To help you prevent detoxification headaches, ensure that your bowels and body tissues are clean. For your tissues, supplement with 500 grams vitamin C with bioflavonoids with breakfast and dinner. If needed, take 300 milligrams magnesium citrate a couple of hours before bed to aid with elimination in the morning.

6) Add Essential fats and oils – EFAs such as fish oil, Borage oil, flaxseed oil, are wonderful for putting out the fire of any inflammation that may be in your body. “Essential’ means that you need them – your body cannot manufacture them on your own. You must include these oils (or their food equivalents) in your diet. If not, you absolutely must supplement for them.

7) Detox digitally – turn off your cell phone, television, computer, and stop tweeting! Turn off your phone, computer and television for a day. Spend the day writing a handwritten note to a friend, reading a book, cooking a meal from scratch or reconnecting with nature.

8) Get Moving – Increasing body temperature and blood flow with exercise and stretching aids the body’s ability to cleanse. Start each day by touching your toes in the shower for 10 seconds and end the day by touching your toes in bed for 10 seconds. Practicing this simple movement twice a day not only improves flexibility but also brings heat to the digestive tract, which naturally assists the body in the disposing of toxins. If you can’t touch your toes at first, don’t worry. If you try for 10 seconds every morning and night, you’ll be able to do it in no time. And, as always, don’t forget to breathe!

To boost energy, exercise for 30 minutes a day. Walking outside in fresh air is best. Roll up those sleeves and let the sun hit you with some vitamin D!

9) Take an infrared sauna… or a lavender-scented bath – Heat is a great resource while cleansing as it helps draw out toxins from within. If you don’t have access to a sauna, try an Epsom salts bath for 20 minutes a few times per week.

10) Chill-out – Activating your ‘Rest and Digest’ parasympathetic nervous system helps restore your energy, stops production of the stress hormone cortisol, and helps your body to heal and replenish itself. Meditation, deep breathing, or any calming activity is good. Fatigue is normal during a Cleanse so allow more time for rest.

12) Get deep Sleep – Nature has its own cycles and rhythms. Going to sleep at sundown and waking up at sunrise is one sure way to sync with all of nature. Eight hours of sleep is ideal.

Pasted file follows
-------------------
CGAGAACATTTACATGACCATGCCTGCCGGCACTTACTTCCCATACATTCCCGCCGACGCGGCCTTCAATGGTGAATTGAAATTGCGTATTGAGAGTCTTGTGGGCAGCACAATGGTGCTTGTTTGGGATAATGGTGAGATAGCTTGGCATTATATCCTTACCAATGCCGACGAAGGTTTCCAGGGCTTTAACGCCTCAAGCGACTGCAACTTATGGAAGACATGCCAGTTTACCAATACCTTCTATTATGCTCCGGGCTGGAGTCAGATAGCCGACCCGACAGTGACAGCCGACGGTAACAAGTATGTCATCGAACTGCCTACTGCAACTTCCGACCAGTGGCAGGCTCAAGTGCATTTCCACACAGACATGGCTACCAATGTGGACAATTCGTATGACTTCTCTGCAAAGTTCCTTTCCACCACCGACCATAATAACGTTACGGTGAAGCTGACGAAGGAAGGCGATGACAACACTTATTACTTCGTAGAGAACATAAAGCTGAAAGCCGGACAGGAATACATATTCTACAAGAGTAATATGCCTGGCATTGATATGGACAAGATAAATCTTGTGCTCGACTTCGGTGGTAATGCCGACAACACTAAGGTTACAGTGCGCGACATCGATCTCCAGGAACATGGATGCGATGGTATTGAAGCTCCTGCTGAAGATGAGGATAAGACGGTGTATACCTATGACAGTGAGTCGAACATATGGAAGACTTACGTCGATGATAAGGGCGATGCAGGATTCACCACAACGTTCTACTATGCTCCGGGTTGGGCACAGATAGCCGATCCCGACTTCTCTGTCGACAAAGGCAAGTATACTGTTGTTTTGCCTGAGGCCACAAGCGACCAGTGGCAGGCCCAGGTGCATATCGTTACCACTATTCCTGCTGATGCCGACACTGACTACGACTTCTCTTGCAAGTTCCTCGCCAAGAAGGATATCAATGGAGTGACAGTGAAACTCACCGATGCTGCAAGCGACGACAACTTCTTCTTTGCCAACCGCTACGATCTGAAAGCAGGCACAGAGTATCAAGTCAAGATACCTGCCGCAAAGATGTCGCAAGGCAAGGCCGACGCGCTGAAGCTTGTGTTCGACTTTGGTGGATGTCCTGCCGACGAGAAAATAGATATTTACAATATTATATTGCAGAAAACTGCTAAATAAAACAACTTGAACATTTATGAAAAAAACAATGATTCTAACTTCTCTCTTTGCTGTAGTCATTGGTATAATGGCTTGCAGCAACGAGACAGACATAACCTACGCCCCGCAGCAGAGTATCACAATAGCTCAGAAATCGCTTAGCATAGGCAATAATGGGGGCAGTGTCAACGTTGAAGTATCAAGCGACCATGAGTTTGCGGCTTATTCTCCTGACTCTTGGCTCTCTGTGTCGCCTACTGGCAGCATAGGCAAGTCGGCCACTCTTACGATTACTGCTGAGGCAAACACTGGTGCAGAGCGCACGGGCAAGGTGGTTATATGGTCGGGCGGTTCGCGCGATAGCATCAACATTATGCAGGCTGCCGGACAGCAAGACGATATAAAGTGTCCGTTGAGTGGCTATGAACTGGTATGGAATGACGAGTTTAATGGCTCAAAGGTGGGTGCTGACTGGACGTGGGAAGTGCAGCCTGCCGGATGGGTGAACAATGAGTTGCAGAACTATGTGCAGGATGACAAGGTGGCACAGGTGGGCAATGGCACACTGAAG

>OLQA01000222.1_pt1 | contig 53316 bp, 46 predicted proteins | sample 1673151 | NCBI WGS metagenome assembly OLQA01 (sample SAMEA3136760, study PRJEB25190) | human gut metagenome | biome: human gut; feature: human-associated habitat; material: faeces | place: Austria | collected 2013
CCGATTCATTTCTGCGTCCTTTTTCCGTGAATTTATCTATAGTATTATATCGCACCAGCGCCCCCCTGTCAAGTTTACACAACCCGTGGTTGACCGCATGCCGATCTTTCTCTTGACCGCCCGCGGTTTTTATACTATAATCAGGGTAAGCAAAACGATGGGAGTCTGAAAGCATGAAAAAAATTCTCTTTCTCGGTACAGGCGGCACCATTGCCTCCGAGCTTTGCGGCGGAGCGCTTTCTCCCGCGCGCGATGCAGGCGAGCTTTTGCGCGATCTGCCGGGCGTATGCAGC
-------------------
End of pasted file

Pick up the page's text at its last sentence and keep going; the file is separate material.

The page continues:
13) Do all those nice things that you like to do – Make sure you fit time for deep relaxation into your plan and things that make you happy, whether that means reading a good book undisturbed, or visiting friends who put the wind back in your sails.

14) Don’t smoke (or spend time around smokers, gasoline or exhaust fumes) – that would defeat the purpose of any health initiative. It goes without saying that you should not be taking any recreational drugs or alcohol during a Cleanse.

In closing, a 5-day whole-foods cleanse is safe and allows the body to heal itself naturally. You will start to make it up the stairs with less creaking of the knees, your skin will glow with vitality and you will feel more energetic. In making these changes, always work with a Certified Nutritional Practitioner to help determine what cleanse (and length of cleanse) will work best for you.

After completing your 5-day whole-foods cleanse, and following the advice listed above, you will be amazed at the amount of mucus that leaves your body. Mucus is the body’s way of defending itself from the irritation caused by toxin accumulation. Keep a journal and track your symptoms. You should feel more energetic in three to seven days after eating a clean whole-foods diet. If you do not feel well at this point, please exercise caution and check in with your doctor.

To your excellent health!

Cooking is a Revolutionary Act – Dr Mark Hyman M.D.

GUEST BLOG by Dr. Hyman

Cooking Is a Revolutionary Act

The cure for what ails us — both in our bodies and in our nation — can be found in the kitchen. It is a place to rebuild community and connection, strengthen bonds with family and friends, teach life-giving skills to our children, enrich and nourish our bodies and our souls. Yet, in the twenty-first century, our kitchens (and our taste buds) have been hijacked by the food industry. In 1900 only 2 percent of meals were eaten outside of the home; today that number is over 50 percent.

The food-like substances proffered by the industrial food system trick our taste buds into momentary pleasure. But our biology rejects the junk forced on our genes and on our hormonal and biochemical pathways. Your tongue can be fooled and your brain can become addicted to the slick combinations of fat, sugar, and salt pumped into factory- made foods, but your biochemistry cannot handle these foods, and the result is the disaster we have in America today — 70 percent of us are overweight, and obesity rates are expected to top 42 percent by the end of the next decade (up from only 13 percent in 1960).

Today one in two Americans has either pre-diabetes or diabetes. In less than a decade the rate of pre-diabetes or diabetes in teenagers has risen from 9 percent to 23 percent. Really? Almost one in four kids has pre-diabetes or type 2 diabetes? Yes, and, perhaps even more shocking, 37 percent of kids at a normal weight have one or more cardiovascular risk factors such as high blood pressure, high cholesterol, or high blood sugar, because even though factory food doesn’t necessarily make you fat, it does make you sick! The food industry taxes our health and mortgages our children’s futures. Obese children will earn less, suffer more, and die younger.